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Rose Collis on Nancy Spain, Coral Browne and Colonel Barker

Posted by jonathanfryer on Wednesday, 18th February, 2009

rose-collis   I took a break from campaigning and work this evening, to go to hear my friend Rose Collis talking about her writing, at Brompton Library in Earl’s Court. When I first met her she was working on her biography of the Daily Express columnist, cookery writer and lady about town Nancy Spain and it was interesting to learn tonight that there was no Nancy Spain archive to work from when she started. So she had to construct one — something I am having to tell some of my students on the M.A. Non-Fiction Writing Course at City University. Rose has a knack of picking somewhat offbeat subjects; her second book was about Colonel Barker, who gave birth to two children when married to a man as a woman, then married a second time while fooling everyone — including the little wife from Littlehampton — that she was a man. Then last but not leastcame Rose’s biography of the wonderfully gutsy Australian actress Coral Browne, immortalised for me as doubtless for many others for her performance as herself in Alan Bennett’s teleplay about her visit to Moscow to see Guy Burgess, An Englishman Abroad.

Rose had terrible problems getting that last book published, but perseverence paid off. After eleven publishers had turned the idea down, it was twelfth time lucky. A lesson to us all. But like most of us freelance writers and journalists, she cannot live by her pen (or computer) alone, so has carved out an interesting alternative niche for herself, not only giving talks (as many of us do), but also walkie-talkie tours round Brighton, in whose cemeteries she has now evinced a burning passion.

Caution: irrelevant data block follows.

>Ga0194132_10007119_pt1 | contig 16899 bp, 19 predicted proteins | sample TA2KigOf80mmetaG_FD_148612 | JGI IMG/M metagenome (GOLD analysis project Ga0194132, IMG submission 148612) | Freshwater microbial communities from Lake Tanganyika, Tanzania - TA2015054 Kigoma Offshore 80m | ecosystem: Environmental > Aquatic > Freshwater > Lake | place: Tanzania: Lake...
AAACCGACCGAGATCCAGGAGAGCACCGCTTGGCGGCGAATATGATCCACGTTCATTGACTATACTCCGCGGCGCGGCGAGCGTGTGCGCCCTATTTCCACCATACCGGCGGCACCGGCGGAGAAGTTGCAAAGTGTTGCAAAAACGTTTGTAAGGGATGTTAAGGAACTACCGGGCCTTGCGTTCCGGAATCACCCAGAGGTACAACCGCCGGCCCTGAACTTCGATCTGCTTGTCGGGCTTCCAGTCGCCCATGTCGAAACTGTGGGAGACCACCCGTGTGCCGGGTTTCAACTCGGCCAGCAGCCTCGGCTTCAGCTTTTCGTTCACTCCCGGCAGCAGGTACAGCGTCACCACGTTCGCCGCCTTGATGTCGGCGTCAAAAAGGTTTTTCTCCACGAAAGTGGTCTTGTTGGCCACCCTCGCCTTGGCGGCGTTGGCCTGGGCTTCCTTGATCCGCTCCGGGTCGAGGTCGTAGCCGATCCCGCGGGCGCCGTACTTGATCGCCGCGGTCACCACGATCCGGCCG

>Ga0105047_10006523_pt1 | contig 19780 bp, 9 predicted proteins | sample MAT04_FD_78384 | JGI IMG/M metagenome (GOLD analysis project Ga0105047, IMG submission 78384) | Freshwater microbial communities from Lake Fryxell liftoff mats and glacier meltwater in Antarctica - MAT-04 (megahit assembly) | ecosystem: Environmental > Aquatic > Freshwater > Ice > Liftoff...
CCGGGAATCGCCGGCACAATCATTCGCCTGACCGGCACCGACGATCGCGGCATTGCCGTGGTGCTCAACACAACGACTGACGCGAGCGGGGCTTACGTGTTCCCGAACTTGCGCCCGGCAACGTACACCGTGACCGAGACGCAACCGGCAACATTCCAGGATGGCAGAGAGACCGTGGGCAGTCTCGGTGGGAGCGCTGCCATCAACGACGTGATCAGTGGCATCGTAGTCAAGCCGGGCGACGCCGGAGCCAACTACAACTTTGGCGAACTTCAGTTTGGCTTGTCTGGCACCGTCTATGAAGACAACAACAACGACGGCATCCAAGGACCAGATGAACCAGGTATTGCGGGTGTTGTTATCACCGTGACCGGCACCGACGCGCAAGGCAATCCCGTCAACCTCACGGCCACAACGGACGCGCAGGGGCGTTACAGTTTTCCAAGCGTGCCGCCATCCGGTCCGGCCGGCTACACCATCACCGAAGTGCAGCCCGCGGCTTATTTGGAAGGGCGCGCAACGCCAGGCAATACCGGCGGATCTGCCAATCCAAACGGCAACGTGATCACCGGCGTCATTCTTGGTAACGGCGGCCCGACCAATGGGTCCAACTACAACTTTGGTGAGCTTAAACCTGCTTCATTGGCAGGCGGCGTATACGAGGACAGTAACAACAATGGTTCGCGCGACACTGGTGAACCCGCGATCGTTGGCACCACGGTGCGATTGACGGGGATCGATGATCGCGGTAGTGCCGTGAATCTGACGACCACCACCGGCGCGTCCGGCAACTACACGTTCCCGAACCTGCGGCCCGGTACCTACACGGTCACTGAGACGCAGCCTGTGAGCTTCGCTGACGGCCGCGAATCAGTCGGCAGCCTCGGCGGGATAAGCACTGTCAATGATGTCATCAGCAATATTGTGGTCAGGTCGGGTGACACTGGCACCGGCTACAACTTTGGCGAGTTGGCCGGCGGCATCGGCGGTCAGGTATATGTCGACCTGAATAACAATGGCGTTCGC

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A la recherche du Proust perdu

Posted by jonathanfryer on Sunday, 2nd November, 2008

  This week I will start teaching a new course on writing non-fiction at City University in London, the first class being on Nostalgia and Selective Memory, with Marcel Proust’s Du côté de chez Swann as the core text. As I haven’t read the opening volume to  A la recherche du temps perdu since I was at university myself, I’m spending the weekend reacquainting myself with the text, by coincidence in Paris, whither I came from Stockholm, staying in the same area of the Xème arondissement where I had a tiny studio flat nearly 30 years ago.

Paris is the ultimate city to walk in, full of small neighbourhood shops of the kind that have been squeezed out by high rents in most areas of London. Many are the same as were here when I left all that time ago, or else are being run by the sons or nephews of the proprietors I knew. As I head across town towards the Boulevard Haussmann, I can imagine the invalid Proust in situ there, and the smell of baguettes and fresh coffee in the morning brings back memories of times lost but not forgotten.